Atlantic flyer Amelia Earhart, who landed in Northern Ireland, joins list of top 20 women history-makers
Marie Curie has been voted the woman who has made the biggest impact on world history.
In a reader poll conducted by BBC History Magazine of 100 women who changed the world, the pioneering scientist came out top, above the likes of Margaret Thatcher, Diana, Princess of Wales, Emmeline Pankhurst and the Virgin Mary.
Amelia Earhart, who landed in a field in Ballyarnett in Londonderry in 1929, making her the first woman to fly solo across the Atlantic, features in the top 20.
Curie, a Polish-born French scientist, was the first person to win two Nobel prizes - one for physics and one for chemistry. She carried out important research into radioactivity, a term she coined.
Her discoveries launched effective cures for cancer and helped in the development of X-rays in surgery.
The magazine asked experts in 10 different fields of human endeavour to each nominate 10 women they believe had the biggest impact, to create the list of 100 women for readers to choose from.
Curie was nominated by Patricia Fara, president of the British Society for the History of Science, who said: "She was the first woman to win a Nobel prize in physics, first female professor at the University of Paris, and first person - note the use of person there, not woman - to win a second Nobel prize.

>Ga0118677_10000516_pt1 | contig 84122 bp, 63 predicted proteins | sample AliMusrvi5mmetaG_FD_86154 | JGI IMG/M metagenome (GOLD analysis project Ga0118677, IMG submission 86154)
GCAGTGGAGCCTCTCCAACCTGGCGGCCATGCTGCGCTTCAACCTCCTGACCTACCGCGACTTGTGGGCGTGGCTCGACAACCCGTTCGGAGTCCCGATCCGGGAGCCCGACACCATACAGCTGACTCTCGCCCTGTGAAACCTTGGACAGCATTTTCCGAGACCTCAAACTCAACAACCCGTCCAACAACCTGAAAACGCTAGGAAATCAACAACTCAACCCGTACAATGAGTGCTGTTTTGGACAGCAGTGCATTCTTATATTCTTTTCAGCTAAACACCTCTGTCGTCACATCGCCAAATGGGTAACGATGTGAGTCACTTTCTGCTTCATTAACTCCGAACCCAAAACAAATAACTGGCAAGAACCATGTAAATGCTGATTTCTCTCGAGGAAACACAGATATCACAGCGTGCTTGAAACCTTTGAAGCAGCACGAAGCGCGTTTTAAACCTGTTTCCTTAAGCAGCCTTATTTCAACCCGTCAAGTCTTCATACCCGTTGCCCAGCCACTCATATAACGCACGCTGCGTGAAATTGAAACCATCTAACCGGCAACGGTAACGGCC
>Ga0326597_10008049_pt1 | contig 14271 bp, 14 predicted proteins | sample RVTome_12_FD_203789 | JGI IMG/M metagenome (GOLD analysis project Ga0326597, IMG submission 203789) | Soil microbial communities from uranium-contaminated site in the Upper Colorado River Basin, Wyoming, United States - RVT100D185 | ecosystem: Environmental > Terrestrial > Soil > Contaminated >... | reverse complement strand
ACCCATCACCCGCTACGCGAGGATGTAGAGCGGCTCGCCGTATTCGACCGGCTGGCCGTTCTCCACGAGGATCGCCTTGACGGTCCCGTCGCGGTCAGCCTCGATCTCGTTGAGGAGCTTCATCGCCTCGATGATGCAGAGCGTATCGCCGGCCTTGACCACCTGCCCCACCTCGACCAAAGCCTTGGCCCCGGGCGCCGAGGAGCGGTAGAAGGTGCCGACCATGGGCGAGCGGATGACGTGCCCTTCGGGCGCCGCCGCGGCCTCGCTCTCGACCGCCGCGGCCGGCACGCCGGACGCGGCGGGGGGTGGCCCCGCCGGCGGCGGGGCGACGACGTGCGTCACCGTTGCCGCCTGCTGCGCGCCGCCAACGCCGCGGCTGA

"The odds were always stacked against her. In Poland her patriotic family suffered under a Russian regime. In France she was regarded with suspicion as a foreigner - and of course, wherever she went, she was discriminated against as a woman."
The top 100 women were chosen for their achievements in areas including politics, science, sport, technology and literature.
In second place was Rosa Parks, who protested against racial segregation in America, with leader of the British suffragette movement Pankhurst third.
Ada Lovelace, a computer programmer and mathematician, and crystallographer Rosalind Franklin were in fourth and fifth places respectively.
Thatcher, the UK's first female Prime Minister, is in sixth place, while Diana, Princess of Wales, is at number 15.
Others in the top 20 include Mother Teresa, writers Mary Wollstonecraft and Jane Austen, aviation pioneer Earhart and Queens Victoria and Eleanor of Aquitaine.
BBC History Magazine deputy editor Charlotte Hodgman said: "The poll has shone a light on some truly extraordinary women from history, many of whose achievements and talents were overlooked in their own lifetimes.
"I'm sure the full list will provoke conversation and debate."
The full list appears in the latest BBC History Magazine.